Augustine notes the indespensibility of “authority,” that is, the need to rely on someone other than self and sense perception. Autonomy is simply not an option in any sphere of life. Self-reliance is as impossible in religion as it is in farming or child-rearing or trusting your mother that your father really was your father (Augustine’s example, not mine, and certainly a very personal one for him).
The acquiring of religious knowledge is akin to learning a skill. It involves practices, attitudes, and dispositions and has to do with ordering one’s loves. This kind of knowledge, the knowledge one lives by, is gained gradually over time. Just as one does not learn to play the piano in a day, so one does not learn to love God in an exuberant moment of delight.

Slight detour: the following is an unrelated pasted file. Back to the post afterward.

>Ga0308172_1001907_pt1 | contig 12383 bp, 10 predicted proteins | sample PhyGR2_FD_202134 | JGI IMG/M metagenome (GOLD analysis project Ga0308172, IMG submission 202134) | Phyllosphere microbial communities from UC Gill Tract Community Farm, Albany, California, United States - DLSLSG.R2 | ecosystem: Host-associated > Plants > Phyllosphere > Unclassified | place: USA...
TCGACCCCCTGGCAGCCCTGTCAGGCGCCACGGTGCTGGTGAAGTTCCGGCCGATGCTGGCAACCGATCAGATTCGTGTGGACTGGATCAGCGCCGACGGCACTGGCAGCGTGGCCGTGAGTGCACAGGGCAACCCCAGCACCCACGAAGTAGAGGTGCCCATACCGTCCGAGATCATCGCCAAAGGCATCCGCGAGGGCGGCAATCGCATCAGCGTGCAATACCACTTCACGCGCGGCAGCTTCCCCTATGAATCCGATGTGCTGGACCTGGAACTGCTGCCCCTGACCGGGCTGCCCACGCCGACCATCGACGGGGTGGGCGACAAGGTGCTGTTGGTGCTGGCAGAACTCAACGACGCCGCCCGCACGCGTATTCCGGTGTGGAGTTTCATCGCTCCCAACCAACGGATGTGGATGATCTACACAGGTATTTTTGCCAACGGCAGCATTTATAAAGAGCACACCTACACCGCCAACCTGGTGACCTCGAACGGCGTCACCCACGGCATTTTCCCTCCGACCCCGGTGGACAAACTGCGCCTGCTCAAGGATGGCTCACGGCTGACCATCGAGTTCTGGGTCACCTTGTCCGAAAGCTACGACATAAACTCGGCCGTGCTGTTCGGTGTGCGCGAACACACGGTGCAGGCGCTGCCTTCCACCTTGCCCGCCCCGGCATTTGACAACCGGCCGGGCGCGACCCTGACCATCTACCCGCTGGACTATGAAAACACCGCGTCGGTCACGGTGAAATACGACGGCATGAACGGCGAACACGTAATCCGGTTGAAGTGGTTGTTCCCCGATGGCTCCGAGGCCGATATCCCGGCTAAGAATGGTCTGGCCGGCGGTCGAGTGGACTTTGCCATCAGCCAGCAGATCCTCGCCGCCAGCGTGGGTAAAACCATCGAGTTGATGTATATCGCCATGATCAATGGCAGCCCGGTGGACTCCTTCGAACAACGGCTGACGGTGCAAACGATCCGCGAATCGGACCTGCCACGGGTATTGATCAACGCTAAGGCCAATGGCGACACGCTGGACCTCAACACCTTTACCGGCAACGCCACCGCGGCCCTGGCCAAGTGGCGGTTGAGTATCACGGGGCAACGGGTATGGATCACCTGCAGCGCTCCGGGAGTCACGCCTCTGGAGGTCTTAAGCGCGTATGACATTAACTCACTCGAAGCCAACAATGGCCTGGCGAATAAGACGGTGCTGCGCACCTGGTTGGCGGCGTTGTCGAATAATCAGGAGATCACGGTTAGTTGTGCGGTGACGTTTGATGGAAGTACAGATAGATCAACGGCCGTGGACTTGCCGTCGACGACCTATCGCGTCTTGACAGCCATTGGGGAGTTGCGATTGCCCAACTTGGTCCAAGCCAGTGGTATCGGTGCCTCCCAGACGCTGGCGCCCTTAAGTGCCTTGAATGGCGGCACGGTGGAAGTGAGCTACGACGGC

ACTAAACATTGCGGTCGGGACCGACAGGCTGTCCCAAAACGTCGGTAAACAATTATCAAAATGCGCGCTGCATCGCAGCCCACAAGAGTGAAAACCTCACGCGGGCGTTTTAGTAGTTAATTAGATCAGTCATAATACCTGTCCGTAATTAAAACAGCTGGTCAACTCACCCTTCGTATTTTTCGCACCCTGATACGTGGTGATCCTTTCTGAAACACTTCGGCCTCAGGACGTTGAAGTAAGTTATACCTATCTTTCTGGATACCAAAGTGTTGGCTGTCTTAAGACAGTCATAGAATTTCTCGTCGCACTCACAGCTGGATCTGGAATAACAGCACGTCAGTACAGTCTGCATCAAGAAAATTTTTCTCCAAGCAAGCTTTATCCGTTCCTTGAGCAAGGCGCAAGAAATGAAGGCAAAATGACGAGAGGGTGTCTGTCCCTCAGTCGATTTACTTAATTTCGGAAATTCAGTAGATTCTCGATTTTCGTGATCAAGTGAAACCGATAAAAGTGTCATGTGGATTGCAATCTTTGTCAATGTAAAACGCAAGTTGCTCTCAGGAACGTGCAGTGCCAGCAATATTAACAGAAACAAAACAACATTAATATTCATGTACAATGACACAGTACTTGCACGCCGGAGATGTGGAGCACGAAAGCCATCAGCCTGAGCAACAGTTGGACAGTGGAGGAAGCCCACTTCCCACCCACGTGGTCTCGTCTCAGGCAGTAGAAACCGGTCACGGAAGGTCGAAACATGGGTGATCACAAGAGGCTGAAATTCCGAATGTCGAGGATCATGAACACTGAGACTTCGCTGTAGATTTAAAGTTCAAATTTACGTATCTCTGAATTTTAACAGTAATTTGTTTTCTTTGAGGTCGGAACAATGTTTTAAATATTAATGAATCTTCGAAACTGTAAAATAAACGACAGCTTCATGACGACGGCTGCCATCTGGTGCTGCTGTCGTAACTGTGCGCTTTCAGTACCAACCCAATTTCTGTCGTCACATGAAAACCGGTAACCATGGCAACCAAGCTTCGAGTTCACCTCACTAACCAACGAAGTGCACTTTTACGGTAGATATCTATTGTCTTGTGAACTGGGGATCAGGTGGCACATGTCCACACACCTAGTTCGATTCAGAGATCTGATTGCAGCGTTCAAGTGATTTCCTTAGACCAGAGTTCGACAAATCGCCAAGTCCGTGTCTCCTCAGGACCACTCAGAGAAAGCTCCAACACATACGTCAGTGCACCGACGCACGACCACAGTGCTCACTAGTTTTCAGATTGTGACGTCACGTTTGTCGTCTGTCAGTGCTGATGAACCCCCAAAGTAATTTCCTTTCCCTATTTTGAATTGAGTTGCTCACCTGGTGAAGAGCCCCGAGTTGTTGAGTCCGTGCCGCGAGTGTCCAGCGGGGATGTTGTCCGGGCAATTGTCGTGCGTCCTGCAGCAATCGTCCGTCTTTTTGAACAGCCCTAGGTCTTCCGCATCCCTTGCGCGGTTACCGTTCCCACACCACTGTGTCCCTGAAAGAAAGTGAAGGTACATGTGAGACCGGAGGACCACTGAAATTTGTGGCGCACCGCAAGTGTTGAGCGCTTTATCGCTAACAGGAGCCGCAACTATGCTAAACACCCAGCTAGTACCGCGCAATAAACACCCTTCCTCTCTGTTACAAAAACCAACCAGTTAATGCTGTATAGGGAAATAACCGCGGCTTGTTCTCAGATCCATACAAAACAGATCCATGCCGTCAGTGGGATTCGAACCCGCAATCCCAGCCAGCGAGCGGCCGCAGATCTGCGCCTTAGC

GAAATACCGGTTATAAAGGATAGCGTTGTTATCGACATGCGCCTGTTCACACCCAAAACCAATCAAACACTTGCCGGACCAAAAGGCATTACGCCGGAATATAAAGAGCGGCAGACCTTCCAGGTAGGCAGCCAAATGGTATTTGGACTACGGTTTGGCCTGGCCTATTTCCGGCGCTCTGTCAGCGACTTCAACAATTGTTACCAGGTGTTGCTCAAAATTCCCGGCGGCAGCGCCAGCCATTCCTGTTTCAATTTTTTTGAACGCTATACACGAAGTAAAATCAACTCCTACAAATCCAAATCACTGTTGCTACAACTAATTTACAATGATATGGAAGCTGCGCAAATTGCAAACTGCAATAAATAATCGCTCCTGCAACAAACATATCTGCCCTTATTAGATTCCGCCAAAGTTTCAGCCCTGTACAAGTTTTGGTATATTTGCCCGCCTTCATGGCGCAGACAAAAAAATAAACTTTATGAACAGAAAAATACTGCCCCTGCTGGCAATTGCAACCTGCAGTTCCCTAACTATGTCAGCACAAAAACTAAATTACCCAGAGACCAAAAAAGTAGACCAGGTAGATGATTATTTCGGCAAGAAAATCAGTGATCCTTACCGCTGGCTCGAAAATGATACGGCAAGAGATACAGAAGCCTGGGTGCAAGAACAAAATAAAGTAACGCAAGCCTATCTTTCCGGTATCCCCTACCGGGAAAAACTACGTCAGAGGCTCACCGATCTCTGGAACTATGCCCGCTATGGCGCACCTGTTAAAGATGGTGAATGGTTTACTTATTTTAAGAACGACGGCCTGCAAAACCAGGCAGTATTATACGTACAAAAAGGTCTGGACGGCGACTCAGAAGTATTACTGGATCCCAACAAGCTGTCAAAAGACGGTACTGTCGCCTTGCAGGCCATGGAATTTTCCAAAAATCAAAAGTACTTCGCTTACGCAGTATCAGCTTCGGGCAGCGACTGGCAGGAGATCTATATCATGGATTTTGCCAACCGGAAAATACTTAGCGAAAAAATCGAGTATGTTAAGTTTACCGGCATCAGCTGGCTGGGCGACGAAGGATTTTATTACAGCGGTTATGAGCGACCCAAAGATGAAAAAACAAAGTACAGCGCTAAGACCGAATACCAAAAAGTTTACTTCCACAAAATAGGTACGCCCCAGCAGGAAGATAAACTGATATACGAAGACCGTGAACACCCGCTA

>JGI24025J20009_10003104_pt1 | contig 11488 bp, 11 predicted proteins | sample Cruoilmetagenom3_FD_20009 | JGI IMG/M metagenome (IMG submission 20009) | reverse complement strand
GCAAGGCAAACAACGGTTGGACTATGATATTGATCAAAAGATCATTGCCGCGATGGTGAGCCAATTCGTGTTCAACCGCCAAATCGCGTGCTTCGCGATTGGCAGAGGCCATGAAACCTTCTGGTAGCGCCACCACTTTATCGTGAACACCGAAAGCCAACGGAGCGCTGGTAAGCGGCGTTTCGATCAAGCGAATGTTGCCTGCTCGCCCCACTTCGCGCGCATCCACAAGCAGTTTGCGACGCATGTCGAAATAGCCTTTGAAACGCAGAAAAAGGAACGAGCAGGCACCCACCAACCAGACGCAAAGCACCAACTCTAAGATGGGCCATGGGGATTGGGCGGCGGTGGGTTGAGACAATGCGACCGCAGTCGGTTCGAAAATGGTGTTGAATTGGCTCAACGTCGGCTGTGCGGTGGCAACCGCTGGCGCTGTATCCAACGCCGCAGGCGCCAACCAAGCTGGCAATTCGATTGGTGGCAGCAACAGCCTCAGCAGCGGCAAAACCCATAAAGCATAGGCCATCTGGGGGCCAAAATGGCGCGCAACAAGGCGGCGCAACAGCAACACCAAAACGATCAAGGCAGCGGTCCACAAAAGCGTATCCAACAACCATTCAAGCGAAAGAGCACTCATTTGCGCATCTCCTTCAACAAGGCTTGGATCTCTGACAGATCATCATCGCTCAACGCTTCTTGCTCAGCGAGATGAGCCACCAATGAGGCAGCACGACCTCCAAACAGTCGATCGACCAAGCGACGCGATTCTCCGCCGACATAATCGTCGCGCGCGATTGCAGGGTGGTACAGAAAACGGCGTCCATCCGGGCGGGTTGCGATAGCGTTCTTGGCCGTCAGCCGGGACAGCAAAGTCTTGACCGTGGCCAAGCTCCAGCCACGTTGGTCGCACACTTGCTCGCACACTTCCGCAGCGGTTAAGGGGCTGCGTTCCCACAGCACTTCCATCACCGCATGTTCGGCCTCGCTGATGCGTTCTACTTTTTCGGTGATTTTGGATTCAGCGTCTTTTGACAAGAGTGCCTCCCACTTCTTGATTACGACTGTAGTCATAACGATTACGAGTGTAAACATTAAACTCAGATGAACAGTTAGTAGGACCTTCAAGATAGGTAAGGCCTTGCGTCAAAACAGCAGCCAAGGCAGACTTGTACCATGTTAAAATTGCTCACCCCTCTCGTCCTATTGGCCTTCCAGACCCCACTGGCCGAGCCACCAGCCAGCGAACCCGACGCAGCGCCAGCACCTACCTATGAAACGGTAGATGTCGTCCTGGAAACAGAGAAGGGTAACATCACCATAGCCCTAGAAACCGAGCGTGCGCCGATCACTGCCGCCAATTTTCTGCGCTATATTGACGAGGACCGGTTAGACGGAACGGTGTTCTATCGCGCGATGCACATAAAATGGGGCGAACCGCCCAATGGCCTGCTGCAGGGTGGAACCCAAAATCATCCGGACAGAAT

Augustine’s lexicography of love is quite foreign to the emotion-driven definitions of love, but it is quite in line with the Bible’s approach.
With these ideas on the need to rely on authority, Augustine particularly attacked the Manichean tendency to take a posture of criticism and skepticism. We don’t read Virgil rightly, Augutines says, unless we give ourselves to him, unless “we love him” and become his apprentice, so to speak.
Without sympathy and enthusiasm, without giving of ourselves, without a debt of love, there can be no knowledge of things that matter….
By making authority a necessary part of knowing, Augustine shifts the question away from What should I believe? . . . to the question Whom should I believe? that is, Which persons should I trust?
And this leads Augustine not just to trust in God and his Word, but to the importance of “persons whose lives are formed by the teachings,” and of “placing one’s confidence in men and women whose examples invite us to love what they love.”